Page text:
Thursday, April 8, 2010
The survey was conducted by The Research Partnership of Wichita to establish a baseline of public perception on K-12 funding and to determine Kansans' willingness to pay higher taxes to provide more money to schools.
The poll found that 81% of people surveyed say they do not support a proposal that would raise the state sales tax 1%.
"If you don't know what they public perception is about those services, it's impossible to get reliable information," said Dave Trabert, Kansas Policy Institute.
Three key findings jumped out from the data:
1. Kansans are grossly misinformed about school funding. Schools are receiving much more money per-pupil than assumed by most Kansans; most Kansans also believe that both State aid and Total aid are down or flat compared to five years ago but both categories have double-digit increases.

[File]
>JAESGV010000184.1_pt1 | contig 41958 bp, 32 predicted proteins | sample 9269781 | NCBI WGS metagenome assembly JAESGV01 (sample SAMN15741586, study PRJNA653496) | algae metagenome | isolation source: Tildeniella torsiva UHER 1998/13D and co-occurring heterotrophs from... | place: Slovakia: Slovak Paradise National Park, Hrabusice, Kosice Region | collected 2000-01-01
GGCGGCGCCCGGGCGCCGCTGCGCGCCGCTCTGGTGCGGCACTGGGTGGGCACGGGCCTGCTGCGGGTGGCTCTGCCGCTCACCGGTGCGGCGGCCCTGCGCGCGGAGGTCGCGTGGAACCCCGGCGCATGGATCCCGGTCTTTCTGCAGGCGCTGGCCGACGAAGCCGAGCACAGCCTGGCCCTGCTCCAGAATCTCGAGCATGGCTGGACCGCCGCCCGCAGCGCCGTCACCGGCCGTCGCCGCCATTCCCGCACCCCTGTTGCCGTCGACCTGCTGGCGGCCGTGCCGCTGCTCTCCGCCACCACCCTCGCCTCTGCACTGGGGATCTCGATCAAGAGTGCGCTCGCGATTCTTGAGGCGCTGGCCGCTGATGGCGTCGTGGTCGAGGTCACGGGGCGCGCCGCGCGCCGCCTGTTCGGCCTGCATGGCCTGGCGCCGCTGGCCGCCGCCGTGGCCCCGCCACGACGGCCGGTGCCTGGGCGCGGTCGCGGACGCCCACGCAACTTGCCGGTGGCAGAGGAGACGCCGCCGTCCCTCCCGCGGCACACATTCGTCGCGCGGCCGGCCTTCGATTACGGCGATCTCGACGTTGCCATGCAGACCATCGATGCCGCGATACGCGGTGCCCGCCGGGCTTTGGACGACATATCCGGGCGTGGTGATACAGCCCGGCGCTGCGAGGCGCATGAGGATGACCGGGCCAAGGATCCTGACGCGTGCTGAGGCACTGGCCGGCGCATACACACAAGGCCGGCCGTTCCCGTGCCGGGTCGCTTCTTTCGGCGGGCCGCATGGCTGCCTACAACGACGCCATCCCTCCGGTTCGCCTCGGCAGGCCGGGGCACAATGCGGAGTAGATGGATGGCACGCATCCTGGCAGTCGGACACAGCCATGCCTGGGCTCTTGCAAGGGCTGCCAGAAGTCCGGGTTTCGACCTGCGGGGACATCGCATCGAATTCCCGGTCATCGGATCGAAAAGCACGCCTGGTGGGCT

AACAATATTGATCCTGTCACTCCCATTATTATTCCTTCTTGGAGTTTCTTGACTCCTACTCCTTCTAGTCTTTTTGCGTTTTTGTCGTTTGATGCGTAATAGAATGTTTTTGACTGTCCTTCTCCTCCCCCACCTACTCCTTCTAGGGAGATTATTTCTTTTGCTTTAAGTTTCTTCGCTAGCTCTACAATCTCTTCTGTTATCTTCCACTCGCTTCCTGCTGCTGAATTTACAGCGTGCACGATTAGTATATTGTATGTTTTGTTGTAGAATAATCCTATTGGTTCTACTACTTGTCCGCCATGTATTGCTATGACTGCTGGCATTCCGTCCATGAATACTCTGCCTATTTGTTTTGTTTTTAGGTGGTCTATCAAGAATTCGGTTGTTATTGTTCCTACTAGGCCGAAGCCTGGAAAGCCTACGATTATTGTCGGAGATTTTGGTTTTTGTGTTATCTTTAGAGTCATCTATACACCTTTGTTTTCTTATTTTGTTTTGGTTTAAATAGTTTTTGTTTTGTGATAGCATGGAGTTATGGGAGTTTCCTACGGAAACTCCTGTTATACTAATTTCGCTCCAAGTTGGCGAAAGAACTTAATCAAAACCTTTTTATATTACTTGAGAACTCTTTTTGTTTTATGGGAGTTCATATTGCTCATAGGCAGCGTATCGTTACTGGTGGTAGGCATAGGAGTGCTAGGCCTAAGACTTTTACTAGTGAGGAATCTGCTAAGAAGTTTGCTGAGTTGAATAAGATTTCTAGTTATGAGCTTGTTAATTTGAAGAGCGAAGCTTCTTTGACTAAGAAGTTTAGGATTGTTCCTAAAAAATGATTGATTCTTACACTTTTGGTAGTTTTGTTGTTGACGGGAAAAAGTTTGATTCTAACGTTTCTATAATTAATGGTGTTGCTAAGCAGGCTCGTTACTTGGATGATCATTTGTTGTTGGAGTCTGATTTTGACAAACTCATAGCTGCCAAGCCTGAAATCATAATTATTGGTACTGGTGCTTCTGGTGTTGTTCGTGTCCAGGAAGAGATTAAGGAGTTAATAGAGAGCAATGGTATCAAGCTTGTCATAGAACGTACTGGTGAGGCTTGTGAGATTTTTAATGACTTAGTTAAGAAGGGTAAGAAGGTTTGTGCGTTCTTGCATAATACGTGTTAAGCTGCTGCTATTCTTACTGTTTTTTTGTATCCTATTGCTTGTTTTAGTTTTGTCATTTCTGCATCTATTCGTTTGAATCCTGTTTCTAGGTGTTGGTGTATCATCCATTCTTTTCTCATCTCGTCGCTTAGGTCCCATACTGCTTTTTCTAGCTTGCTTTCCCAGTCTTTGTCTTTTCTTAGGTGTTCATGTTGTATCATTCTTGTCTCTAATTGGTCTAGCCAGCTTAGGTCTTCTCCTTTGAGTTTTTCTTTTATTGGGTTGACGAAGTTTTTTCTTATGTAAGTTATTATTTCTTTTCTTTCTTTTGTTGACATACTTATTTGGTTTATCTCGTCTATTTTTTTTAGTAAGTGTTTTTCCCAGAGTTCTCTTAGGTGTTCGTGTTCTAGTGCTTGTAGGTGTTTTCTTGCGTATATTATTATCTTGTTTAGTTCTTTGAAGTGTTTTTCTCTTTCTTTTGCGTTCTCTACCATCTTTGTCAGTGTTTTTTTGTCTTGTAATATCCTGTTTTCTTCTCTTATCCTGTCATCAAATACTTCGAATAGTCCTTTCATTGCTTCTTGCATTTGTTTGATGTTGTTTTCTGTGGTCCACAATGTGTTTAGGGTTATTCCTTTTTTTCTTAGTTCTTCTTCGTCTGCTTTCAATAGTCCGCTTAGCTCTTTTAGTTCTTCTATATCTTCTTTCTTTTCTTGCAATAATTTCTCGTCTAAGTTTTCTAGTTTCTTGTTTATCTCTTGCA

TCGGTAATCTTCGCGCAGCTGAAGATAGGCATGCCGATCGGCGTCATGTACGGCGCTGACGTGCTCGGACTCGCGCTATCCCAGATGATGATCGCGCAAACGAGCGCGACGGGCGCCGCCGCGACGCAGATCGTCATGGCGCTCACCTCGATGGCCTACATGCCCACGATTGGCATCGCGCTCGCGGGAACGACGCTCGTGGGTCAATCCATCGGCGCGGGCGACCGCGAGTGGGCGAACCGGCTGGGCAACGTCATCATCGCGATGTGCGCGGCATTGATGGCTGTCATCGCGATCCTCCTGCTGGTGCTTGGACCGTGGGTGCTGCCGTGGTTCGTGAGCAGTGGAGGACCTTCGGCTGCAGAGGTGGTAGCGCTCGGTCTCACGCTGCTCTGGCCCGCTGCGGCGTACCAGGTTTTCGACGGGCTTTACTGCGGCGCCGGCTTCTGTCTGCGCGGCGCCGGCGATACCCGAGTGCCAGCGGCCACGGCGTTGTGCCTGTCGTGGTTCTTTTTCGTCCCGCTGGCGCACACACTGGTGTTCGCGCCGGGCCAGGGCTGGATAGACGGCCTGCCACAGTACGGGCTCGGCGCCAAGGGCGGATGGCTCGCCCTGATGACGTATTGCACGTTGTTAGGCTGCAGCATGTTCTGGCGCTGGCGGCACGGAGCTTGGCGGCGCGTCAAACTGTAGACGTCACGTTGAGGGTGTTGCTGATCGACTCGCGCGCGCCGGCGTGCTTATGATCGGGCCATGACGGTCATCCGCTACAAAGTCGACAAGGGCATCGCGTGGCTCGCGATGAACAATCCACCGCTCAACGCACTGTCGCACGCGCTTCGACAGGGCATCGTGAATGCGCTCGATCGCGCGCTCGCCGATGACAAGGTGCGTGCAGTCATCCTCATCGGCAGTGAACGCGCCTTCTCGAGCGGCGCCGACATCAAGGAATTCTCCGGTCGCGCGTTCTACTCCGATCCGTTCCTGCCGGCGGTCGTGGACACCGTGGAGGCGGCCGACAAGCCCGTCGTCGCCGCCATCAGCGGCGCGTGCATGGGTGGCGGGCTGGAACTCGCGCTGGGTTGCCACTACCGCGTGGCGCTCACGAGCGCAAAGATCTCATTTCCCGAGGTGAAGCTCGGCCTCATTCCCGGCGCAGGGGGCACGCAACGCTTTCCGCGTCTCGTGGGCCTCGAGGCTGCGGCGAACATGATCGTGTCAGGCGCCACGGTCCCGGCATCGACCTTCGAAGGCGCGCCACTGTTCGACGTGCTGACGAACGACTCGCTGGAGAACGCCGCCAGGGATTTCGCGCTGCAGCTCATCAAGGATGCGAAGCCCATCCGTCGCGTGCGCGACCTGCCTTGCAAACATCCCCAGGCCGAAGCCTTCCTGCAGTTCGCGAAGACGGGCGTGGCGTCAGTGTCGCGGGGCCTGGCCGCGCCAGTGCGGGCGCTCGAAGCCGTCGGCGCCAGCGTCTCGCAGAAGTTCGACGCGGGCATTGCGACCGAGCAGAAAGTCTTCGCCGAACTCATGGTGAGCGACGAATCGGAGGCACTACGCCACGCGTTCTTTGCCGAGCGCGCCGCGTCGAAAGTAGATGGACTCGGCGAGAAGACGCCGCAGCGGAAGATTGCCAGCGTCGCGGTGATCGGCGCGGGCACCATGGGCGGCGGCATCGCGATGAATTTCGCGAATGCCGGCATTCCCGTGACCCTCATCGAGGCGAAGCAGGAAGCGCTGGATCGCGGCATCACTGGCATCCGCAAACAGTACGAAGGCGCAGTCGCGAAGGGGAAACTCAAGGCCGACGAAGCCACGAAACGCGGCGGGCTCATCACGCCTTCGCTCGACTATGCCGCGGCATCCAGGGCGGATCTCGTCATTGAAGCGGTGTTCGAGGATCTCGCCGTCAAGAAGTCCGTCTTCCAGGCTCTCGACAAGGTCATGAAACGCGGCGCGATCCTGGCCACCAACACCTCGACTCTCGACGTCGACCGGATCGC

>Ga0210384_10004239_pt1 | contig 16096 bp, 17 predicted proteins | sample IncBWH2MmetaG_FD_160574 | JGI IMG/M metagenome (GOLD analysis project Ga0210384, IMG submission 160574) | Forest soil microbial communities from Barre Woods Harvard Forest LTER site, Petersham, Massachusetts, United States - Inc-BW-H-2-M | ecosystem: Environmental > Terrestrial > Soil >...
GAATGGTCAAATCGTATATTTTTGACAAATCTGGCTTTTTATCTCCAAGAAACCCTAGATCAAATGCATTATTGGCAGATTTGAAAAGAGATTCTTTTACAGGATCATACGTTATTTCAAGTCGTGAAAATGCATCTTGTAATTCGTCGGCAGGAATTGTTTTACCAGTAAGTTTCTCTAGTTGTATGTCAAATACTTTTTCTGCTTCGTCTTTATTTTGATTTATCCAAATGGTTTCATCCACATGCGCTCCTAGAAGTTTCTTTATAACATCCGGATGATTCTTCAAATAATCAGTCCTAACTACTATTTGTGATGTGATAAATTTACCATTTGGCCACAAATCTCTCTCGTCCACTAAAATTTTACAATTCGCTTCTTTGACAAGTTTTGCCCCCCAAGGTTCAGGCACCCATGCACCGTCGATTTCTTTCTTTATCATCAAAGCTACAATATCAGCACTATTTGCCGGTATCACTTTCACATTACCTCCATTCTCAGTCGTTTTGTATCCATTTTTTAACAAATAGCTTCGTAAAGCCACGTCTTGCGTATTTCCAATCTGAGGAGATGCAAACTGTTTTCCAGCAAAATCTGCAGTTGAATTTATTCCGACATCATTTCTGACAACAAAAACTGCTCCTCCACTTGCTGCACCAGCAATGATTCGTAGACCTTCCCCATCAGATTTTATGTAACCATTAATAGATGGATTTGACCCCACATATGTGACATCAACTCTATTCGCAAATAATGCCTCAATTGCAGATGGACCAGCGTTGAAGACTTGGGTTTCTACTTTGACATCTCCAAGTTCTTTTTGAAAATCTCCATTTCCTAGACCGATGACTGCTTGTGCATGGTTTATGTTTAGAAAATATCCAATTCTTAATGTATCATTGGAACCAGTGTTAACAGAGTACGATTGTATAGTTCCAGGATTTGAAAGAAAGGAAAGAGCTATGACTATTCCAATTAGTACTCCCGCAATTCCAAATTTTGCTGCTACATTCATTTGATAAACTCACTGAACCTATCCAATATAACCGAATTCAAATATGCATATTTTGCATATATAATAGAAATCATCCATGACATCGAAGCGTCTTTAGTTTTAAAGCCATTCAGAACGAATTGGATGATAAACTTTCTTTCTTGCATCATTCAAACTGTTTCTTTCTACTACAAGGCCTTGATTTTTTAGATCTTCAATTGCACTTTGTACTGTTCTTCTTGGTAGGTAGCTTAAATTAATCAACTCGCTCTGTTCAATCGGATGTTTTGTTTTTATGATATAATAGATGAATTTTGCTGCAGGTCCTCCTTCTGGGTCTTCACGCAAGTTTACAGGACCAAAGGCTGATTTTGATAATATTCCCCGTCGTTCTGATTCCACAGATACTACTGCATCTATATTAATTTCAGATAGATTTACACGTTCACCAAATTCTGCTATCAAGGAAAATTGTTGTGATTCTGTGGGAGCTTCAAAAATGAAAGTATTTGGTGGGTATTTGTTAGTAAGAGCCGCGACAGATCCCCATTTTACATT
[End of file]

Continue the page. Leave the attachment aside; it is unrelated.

2. Kansans are overwhelmingly opposed to paying higher taxes to give more money to schools under current conditions. When not prompted with leading questions about avoiding further cuts to schools but simply asked if they would be personally willing to pay higher taxes based on several school funding scenarios, they rejected tax increases by margins of 39 to 70 points.
3. While one might expect those with children in school to be better informed about school funding, they are actually less informed than those with no children in school. They are also strongly opposed to paying higher taxes to give schools more money; they are more likely to say they would be willing to pay more if spending was down or the same as five years ago but very unwilling to pay if total aid is up.